When you’ve achieved all you had planned to do from your to-do list, you will feel proud. And have the joy of spending time with your loved ones without thinking about work.
8. Do what works for you
Make it personal.
I have a friend who wears heels while working from home. That’s what she uses to communicate to her brain that it’s work time.
9. Celebrate your wins
It’s okay to treat yourself like a child in this situation. Be your ever-present cheering squad.
When you complete a task, do a little dance, get yourself a healthy snack, give yourself a treat.
Don’t be too hard on yourself.
Are work from home jobs legit?
If you’re in search of a job you can do from home, this question must have crossed your mind.
Yes, there are many legit/real online jobs out there.
What plants the doubt in our minds is how we’ve been conditioned to believe that a job is ‘something that you go to.’ I’m here to reframe your mindset. Work is not something that you go to, work is something that you do. This can be done anywhere, which is why domestic chores should be recognized as work and women or moms who work from home should be compensated for it
There’s also the challenge of scammers. For every one legit job, I can bet there are 50+ scams. This is especially so during this pandemic since online scammers know that a lot of people who have been laid off are vulnerable and desperate.
Here is a checklist you can use to avoid getting scammed or ripped off
Ask friends about it.
Use social media such as LinkedIn to ask people if they have heard of the company. If yes, ask them to share their experience.
Check online reviews.
When people are happy with a company’s service, they leave reviews online. If the negative reviews outweigh the positive, run!
Call the recruiter and ask questions.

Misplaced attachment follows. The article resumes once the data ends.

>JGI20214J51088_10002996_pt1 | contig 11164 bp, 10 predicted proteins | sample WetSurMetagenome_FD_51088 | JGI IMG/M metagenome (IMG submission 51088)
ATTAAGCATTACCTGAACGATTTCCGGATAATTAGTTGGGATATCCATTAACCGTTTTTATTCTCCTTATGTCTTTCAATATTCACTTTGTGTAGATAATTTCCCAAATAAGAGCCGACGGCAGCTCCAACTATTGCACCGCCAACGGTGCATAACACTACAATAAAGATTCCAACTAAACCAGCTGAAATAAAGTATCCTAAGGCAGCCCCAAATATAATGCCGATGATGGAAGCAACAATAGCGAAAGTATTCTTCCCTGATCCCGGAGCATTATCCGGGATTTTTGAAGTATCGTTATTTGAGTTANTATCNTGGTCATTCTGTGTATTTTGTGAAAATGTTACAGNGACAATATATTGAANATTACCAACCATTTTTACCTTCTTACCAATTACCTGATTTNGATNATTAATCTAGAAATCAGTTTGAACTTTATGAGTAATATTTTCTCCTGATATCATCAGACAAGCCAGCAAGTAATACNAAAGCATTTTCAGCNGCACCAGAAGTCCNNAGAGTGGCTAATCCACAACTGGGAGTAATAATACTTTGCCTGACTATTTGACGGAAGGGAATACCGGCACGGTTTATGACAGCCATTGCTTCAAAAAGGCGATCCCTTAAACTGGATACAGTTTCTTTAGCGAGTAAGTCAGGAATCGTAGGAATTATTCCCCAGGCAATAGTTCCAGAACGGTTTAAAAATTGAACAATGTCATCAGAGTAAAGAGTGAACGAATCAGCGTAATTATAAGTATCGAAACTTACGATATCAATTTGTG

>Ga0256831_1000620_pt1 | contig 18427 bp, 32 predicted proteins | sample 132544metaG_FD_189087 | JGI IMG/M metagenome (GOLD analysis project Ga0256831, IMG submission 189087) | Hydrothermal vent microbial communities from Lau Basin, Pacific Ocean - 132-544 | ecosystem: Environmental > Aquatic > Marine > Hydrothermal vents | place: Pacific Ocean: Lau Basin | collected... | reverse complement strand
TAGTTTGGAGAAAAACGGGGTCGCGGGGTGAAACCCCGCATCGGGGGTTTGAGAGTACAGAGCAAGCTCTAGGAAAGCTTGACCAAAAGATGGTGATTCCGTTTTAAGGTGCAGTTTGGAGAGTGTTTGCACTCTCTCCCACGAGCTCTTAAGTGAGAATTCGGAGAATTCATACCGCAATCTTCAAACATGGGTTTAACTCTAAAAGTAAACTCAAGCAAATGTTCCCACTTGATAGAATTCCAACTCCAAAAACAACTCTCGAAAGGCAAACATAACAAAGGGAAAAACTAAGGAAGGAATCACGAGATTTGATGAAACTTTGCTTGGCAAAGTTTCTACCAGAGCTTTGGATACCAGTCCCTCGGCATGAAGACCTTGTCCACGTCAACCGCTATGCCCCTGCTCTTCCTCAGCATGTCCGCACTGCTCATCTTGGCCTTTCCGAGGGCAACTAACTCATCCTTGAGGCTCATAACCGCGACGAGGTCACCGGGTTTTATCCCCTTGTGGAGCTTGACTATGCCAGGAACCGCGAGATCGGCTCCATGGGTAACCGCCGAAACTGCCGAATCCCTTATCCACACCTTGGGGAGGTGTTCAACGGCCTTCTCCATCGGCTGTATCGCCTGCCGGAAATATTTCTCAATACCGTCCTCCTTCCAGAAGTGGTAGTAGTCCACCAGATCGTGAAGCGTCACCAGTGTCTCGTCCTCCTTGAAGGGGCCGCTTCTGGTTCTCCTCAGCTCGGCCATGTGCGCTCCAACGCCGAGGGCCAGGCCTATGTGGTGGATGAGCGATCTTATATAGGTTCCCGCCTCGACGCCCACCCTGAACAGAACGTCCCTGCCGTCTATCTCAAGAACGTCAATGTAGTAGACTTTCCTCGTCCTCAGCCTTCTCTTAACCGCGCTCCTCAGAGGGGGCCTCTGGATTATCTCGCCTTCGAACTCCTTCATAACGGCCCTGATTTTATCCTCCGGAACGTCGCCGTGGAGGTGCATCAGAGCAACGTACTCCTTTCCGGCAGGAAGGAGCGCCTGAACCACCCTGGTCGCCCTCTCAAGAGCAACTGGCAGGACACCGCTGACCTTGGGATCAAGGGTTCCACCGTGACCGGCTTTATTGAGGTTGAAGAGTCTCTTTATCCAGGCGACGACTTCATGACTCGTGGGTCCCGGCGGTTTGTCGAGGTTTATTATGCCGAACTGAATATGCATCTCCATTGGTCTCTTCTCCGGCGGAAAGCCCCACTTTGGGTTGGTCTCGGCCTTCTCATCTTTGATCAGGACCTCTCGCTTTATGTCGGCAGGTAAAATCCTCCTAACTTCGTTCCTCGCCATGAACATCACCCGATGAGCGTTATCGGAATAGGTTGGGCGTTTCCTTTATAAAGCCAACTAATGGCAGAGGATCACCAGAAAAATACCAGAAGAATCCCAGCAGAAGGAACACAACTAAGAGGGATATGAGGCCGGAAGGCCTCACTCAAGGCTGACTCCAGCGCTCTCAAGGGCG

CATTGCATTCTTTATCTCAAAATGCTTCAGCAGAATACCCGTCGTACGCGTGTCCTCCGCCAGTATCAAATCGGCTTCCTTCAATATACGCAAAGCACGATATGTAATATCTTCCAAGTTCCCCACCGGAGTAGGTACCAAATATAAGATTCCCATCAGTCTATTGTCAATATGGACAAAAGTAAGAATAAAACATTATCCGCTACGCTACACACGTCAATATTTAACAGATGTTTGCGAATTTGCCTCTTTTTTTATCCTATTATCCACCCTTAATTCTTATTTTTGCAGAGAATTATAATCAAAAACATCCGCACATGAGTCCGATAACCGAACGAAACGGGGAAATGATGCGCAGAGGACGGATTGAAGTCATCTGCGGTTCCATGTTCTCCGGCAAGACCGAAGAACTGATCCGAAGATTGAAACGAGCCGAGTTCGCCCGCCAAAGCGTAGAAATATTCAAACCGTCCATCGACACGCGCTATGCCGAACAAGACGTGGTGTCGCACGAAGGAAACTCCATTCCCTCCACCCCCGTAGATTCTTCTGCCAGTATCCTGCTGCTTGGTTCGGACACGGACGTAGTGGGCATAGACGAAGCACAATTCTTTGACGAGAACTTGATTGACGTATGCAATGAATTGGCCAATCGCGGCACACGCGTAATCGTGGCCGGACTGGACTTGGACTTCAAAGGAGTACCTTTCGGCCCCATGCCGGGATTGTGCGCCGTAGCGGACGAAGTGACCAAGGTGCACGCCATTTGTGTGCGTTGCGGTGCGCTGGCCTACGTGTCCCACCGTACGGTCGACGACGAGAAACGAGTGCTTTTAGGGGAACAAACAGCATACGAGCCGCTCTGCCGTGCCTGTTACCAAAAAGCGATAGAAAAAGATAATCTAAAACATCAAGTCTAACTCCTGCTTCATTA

Ask about the job description, work hours, terms and everything else you need to know to feel secure. Be on the lookout for red flags. If they avoid some questions or give vague answers, don’t sign up.
Check their website.
Legit companies have professional websites with contact details, location and even names of employees. If not all, at the very list, there’s a list of top management. Go to LinkedIn and check that these people exist and work in the company.
Ask for references.
Ask the recruiter to provide you with current or former employees that you can ask for references. If they don’t have any, unless it’s a start-up, run.
Think hard before paying or buying the work from home equipment.
Some legit online job sites ask people to pay a small fee to filter out scammers. However, if you feel like they’re rushing you or asking you to send the money to a person as opposed to the company account, they’re most likely scammers.
Also, ask them about the return policy of the money and equipment. They should have official documents to sign off against.
Ask them to provide the equipment you need to work from home.
These include stationery, laptop, mouse and printer. A company should be able to provide this equipment to its employees.
When in doubt, verify the company’s legitimacy.
Check the Better Business Bureau.
Working from home is a learning process. Eventually, you get it right. Keep showing up at your work desk.